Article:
Deforestaton is propeling fast changes in evolution, a study of the Brazilian rain forest suggests.
Researchers found that in areas where populations of large-billed, fruit-eating birds, such as toucans, have been driven out because of deforestation, palm trees have evolved to produce smaller and less successful seeds.
The Brazilian scientists collected more than 9,000 seeds from 22 palm populations in patches of rain forest that had been fragmented by coffee and sugar cane development during the 1800s.
Using evolutionary models and genetic data, the team correlated the small seed size with the absence of large, seed-dispersing birds. That measure correlates with successful germination, according to the scientists, whose work appears Friday in the journal Science.
"Unfortunately, the effect we document in our work is probably not an isolated case," said Mauro Galetti from Sao Paulo State University in Sao Paulo, Brazil, who led the international research team.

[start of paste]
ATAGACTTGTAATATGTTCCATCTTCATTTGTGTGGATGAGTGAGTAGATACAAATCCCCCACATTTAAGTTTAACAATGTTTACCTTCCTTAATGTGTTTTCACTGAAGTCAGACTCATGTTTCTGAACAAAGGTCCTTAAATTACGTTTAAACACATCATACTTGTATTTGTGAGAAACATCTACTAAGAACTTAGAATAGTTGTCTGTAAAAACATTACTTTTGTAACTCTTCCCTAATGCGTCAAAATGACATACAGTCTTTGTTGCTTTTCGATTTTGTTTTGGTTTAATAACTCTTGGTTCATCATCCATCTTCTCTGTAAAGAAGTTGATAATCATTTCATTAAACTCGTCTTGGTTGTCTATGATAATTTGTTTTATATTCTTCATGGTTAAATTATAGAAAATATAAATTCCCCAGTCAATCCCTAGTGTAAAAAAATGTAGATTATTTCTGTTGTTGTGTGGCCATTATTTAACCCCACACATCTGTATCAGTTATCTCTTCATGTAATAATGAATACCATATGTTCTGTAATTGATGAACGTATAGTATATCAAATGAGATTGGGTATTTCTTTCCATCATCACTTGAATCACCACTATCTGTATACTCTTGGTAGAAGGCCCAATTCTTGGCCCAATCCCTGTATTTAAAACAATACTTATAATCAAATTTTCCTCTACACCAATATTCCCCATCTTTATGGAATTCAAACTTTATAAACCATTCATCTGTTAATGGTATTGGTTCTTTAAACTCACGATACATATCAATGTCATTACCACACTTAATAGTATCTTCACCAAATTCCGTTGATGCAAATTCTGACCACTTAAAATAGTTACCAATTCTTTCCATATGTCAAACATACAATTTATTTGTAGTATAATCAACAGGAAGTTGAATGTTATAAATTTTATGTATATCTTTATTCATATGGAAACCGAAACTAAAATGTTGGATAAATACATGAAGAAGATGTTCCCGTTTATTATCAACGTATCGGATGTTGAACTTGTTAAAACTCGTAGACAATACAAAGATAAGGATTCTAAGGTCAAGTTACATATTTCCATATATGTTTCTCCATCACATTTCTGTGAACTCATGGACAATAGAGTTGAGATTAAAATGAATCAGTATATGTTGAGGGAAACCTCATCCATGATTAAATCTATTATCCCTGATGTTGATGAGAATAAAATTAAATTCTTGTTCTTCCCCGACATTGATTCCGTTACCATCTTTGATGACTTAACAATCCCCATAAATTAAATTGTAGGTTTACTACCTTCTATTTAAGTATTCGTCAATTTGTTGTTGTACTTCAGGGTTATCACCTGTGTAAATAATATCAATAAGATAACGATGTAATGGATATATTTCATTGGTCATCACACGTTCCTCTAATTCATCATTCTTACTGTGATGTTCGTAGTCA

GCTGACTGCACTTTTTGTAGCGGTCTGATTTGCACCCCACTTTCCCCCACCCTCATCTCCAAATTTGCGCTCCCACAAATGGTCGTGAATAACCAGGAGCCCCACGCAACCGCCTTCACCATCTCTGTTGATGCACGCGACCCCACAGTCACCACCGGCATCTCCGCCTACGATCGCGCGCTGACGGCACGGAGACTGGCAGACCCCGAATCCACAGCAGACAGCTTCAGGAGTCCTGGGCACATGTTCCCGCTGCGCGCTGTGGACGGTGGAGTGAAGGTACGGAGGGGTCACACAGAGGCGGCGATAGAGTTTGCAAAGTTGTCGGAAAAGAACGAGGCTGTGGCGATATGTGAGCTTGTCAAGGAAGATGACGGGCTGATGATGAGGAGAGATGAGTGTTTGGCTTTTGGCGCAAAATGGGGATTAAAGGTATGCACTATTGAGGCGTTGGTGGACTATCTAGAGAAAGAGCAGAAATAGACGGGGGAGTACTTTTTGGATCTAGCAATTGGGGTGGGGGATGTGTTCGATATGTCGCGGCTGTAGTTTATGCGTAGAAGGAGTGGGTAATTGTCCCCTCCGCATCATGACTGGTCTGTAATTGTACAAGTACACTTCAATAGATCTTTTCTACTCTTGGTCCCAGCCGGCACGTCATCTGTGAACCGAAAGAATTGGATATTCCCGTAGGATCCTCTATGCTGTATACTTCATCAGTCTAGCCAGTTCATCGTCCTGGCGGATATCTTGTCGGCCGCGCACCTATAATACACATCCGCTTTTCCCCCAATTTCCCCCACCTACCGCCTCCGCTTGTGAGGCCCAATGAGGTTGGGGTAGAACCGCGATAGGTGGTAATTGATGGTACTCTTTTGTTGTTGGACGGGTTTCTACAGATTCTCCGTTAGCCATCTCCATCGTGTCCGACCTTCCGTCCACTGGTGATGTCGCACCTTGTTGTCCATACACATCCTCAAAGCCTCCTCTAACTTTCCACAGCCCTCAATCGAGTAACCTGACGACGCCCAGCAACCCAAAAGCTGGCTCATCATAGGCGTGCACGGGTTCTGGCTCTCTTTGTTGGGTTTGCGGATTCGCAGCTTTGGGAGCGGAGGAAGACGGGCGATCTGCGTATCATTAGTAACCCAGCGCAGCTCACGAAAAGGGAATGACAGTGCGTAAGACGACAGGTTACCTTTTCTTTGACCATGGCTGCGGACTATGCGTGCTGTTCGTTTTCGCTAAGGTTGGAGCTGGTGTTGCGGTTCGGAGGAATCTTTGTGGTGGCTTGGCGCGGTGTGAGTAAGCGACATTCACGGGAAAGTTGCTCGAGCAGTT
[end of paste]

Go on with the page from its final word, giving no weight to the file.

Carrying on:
The palms depend on fruit-eating birds to disperse the seeds, and only larger-billed species of such birds, such as toucans and cotingas, can consume the fruit and drop the seeds over large distances, according to the study. Fruit that drops near the tree often fails to lead to successful seed germination. Fruit dropped with pulp intact, usually by smaller birds, likewise does not lead to as much germination.
The researchers estimated how many generations it would take to produce the measured changes in seed size, and found it could occur within 100 years – a relative eye-blink in the time scale of naturally driven evolution.